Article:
> >     False, then log an exception, and disable the driver.
> >  4. Allow the admin to put an entry in cinder.conf for the driver in
> >     question "enable_unsupported_driver = True".  This will allow the
> >     c-vol service to start the driver and allow it to work.  Log a
> >     warning on every driver call.
> >  5. This is a positive acknowledgement by the operator that they are
> >     enabling a potentially broken driver. Use at your own risk.
> >  6. If the vendor doesn't get the CI working in the next release, then
> >     remove the driver. 
> >  7. If the vendor gets the CI working again, then set the supported flag
> >     back to True and all is good. 
> > 
> > 
> > This allows a deprecation period for a driver, and keeps operators who
> > upgrade their deployment from losing access to their volumes they have
> > on those back-ends.  It will give them time to contact the community
> > and/or do some research, and find out what happened to the driver.  
> > This also potentially gives the operator time to find a new supported
> > backend and start migrating volumes.  I say potentially, because the
> > driver may be broken, or it may work enough to migrate volumes off of it
> > to a new backend.
> > 
> > Having unsupported drivers in tree is terrible for the Cinder community,
> > and in the long run terrible for operators.
> > Instantly removing drivers because CI is unstable is terrible for
> > operators in the short term, because as soon as they upgrade OpenStack,
> > they lose all access to managing their existing volumes.   Just because
> > we leave a driver in tree in this state, doesn't mean that the operator
> > will be able to migrate if the drive is broken, but they'll have a
> > chance depending on the state of the driver in question.  It could be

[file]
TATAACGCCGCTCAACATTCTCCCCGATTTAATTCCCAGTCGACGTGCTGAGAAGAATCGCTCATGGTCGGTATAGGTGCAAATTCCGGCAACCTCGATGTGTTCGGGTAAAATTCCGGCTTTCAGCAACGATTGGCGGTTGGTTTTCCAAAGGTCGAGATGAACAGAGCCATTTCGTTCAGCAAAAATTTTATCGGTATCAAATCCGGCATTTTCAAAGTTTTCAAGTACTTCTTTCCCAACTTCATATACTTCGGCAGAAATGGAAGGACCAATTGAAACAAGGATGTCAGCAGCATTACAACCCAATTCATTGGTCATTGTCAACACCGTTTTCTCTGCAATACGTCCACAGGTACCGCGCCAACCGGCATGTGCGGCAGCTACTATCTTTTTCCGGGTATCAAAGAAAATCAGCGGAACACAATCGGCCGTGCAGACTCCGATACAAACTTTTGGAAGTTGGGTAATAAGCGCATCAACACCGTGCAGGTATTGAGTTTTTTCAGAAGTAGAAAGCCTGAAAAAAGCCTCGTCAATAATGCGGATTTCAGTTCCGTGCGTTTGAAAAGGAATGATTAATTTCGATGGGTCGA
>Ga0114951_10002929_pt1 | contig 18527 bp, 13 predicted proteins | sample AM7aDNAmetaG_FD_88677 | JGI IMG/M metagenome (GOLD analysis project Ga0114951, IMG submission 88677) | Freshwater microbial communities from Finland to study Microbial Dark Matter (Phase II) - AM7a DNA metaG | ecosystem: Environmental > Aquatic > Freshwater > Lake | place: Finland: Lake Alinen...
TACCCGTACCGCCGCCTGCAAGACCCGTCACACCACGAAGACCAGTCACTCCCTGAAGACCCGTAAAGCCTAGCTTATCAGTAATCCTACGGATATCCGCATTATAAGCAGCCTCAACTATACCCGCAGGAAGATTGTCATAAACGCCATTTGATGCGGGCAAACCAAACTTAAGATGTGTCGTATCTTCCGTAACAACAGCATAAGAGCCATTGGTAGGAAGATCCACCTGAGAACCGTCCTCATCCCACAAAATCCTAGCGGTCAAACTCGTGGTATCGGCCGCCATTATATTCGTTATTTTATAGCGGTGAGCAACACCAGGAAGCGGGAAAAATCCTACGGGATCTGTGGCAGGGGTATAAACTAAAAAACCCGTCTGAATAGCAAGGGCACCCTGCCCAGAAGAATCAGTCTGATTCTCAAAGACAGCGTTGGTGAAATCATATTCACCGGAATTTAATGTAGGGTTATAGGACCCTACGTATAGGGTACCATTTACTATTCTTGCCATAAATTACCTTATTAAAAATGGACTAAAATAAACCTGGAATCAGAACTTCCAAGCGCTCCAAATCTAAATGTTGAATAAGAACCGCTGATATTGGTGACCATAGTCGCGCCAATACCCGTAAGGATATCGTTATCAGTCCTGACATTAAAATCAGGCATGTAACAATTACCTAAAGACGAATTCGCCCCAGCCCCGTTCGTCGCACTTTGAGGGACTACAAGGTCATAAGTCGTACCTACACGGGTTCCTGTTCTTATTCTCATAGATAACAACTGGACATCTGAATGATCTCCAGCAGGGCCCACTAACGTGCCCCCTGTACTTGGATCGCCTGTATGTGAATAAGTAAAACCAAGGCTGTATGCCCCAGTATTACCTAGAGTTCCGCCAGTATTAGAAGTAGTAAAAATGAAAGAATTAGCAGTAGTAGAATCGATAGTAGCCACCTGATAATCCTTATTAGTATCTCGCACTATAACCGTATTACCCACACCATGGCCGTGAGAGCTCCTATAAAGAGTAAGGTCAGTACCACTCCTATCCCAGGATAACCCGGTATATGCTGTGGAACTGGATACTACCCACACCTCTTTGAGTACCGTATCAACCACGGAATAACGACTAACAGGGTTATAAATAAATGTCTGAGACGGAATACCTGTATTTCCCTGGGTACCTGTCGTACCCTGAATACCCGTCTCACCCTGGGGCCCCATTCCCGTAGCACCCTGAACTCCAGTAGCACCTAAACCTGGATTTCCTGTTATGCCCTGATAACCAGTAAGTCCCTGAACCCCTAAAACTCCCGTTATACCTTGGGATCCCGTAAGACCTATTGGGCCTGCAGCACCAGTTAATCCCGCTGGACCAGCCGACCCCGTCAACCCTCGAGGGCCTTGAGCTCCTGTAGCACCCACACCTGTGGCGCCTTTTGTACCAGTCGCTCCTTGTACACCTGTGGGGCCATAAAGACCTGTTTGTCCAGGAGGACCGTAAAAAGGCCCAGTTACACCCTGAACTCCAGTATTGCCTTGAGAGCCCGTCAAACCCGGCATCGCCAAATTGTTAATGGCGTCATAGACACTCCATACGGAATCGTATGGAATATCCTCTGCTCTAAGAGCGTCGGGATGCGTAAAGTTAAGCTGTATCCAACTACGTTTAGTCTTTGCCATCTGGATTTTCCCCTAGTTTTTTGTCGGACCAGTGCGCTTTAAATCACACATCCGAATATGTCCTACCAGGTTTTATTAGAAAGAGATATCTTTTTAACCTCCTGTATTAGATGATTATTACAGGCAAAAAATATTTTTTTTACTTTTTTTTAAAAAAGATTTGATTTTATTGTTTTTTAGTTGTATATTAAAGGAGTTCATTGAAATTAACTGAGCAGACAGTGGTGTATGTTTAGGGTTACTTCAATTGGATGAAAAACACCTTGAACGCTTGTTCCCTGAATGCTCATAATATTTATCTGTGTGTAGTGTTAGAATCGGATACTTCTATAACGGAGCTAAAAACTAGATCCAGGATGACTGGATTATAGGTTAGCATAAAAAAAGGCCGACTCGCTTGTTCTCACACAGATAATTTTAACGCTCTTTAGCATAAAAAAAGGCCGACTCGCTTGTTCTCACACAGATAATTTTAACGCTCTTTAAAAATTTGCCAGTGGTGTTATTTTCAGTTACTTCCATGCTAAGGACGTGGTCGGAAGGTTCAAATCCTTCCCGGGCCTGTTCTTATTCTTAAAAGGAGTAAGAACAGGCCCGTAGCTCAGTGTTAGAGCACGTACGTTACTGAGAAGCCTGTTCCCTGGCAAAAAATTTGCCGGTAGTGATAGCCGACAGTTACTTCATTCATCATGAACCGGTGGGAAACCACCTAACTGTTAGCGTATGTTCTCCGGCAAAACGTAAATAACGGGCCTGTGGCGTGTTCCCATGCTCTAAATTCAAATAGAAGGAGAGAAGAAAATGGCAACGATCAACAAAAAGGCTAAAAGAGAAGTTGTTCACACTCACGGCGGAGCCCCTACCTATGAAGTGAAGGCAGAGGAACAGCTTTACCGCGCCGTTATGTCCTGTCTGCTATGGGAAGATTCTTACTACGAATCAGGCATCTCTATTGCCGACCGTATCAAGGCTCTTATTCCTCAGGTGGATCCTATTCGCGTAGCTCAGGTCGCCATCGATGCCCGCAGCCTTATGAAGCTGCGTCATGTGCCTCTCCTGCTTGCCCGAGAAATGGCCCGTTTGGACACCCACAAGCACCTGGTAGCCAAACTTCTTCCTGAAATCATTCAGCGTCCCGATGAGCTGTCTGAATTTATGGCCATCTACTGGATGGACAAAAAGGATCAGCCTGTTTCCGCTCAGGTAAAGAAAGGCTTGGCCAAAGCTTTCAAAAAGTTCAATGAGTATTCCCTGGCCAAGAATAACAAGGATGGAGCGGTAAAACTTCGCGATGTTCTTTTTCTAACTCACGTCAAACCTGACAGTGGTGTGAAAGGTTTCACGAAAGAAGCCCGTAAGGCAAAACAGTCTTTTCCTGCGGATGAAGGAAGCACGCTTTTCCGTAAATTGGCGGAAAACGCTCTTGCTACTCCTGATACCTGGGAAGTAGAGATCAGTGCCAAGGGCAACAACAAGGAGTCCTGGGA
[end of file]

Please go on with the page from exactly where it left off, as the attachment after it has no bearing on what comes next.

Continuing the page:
> > horribly broken, but the breakage might be something fixable by someone
> > that just knows Python.   If the driver is gone from tree entirely, then
> > that's a lot more to overcome.
> > 
> > I don't think there is a way to make everyone happy all the time, but I
> > think this buys operators a small window of opportunity to still manage
> > their existing volumes before the driver is removed.  It also still
> > allows the Cinder community to deal with unsupported drivers in a way
> > that will motivate vendors to keep their stuff working.
> This seems very reasonable. It allows the cinder team to mark stuff
> unsupported at any point that vendors do not meet their upstream
> commitments, but still provides some path forward for operators that
> didn't realize their chosen vendor abandoned them and the community
> until after they are in the midst of upgrade. It's very important that
> the cinder team is able to keep a very visible hammer for vendors not
> living up to their commitments.
> Keeping some visible data around drivers that are flapping (going
> unsupported, showing up with CI to get back out of the state,
> disappearing again) would be great as well, to further give operators
> data on what vendors are working in good faith and which aren't.
>     -Sean

I like this. I'll be happy to work with someone on the cinder team to
expose the flag through the documentation build, too, with a sphinx